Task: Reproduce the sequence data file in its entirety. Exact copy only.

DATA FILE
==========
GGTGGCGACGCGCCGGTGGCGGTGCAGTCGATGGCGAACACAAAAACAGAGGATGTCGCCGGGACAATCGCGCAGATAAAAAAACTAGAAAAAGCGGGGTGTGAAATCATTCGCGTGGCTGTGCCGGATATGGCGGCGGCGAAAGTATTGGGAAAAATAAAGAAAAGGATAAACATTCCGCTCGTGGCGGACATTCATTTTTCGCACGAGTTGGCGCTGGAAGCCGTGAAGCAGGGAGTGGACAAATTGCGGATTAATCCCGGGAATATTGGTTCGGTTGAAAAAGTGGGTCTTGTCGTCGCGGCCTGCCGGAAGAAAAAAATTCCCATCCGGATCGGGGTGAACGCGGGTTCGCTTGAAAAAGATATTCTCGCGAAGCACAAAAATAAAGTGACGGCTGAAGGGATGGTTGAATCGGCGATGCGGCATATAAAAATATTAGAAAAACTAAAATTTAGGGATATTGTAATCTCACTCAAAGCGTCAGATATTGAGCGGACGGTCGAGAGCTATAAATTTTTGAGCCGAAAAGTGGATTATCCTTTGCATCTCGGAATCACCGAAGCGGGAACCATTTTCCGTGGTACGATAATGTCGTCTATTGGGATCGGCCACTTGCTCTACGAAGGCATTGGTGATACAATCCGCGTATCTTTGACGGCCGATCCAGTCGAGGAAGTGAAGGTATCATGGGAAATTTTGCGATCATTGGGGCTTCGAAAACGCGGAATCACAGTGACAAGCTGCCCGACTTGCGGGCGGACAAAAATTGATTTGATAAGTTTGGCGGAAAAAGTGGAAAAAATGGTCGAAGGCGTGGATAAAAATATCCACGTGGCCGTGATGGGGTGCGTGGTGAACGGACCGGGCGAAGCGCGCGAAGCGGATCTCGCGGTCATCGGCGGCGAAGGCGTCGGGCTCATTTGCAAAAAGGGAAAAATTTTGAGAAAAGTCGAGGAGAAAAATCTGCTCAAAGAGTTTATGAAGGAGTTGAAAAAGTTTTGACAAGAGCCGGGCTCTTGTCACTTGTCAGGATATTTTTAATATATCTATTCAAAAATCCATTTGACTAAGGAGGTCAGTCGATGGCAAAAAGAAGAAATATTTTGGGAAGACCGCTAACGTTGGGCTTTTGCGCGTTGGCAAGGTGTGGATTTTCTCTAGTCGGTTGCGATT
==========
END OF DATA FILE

GGTGGCGACGCGCCGGTGGCGGTGCAGTCGATGGCGAACACAAAAACAGAGGATGTCGCCGGGACAATCGCGCAGATAAAAAAACTAGAAAAAGCGGGGTGTGAAATCATTCGCGTGGCTGTGCCGGATATGGCGGCGGCGAAAGTATTGGGAAAAATAAAGAAAAGGATAAACATTCCGCTCGTGGCGGACATTCATTTTTCGCACGAGTTGGCGCTGGAAGCCGTGAAGCAGGGAGTGGACAAATTGCGGATTAATCCCGGGAATATTGGTTCGGTTGAAAAAGTGGGTCTTGTCGTCGCGGCCTGCCGGAAGAAAAAAATTCCCATCCGGATCGGGGTGAACGCGGGTTCGCTTGAAAAAGATATTCTCGCGAAGCACAAAAATAAAGTGACGGCTGAAGGGATGGTTGAATCGGCGATGCGGCATATAAAAATATTAGAAAAACTAAAATTTAGGGATATTGTAATCTCACTCAAAGCGTCAGATATTGAGCGGACGGTCGAGAGCTATAAATTTTTGAGCCGAAAAGTGGATTATCCTTTGCATCTCGGAATCACCGAAGCGGGAACCATTTTCCGTGGTACGATAATGTCGTCTATTGGGATCGGCCACTTGCTCTACGAAGGCATTGGTGATACAATCCGCGTATCTTTGACGGCCGATCCAGTCGAGGAAGTGAAGGTATCATGGGAAATTTTGCGATCATTGGGGCTTCGAAAACGCGGAATCACAGTGACAAGCTGCCCGACTTGCGGGCGGACAAAAATTGATTTGATAAGTTTGGCGGAAAAAGTGGAAAAAATGGTCGAAGGCGTGGATAAAAATATCCACGTGGCCGTGATGGGGTGCGTGGTGAACGGACCGGGCGAAGCGCGCGAAGCGGATCTCGCGGTCATCGGCGGCGAAGGCGTCGGGCTCATTTGCAAAAAGGGAAAAATTTTGAGAAAAGTCGAGGAGAAAAATCTGCTCAAAGAGTTTATGAAGGAGTTGAAAAAGTTTTGACAAGAGCCGGGCTCTTGTCACTTGTCAGGATATTTTTAATATATCTATTCAAAAATCCATTTGACTAAGGAGGTCAGTCGATGGCAAAAAGAAGAAATATTTTGGGAAGACCGCTAACGTTGGGCTTTTGCGCGTTGGCAAGGTGTGGATTTTCTCTAGTCGGTTGCGATT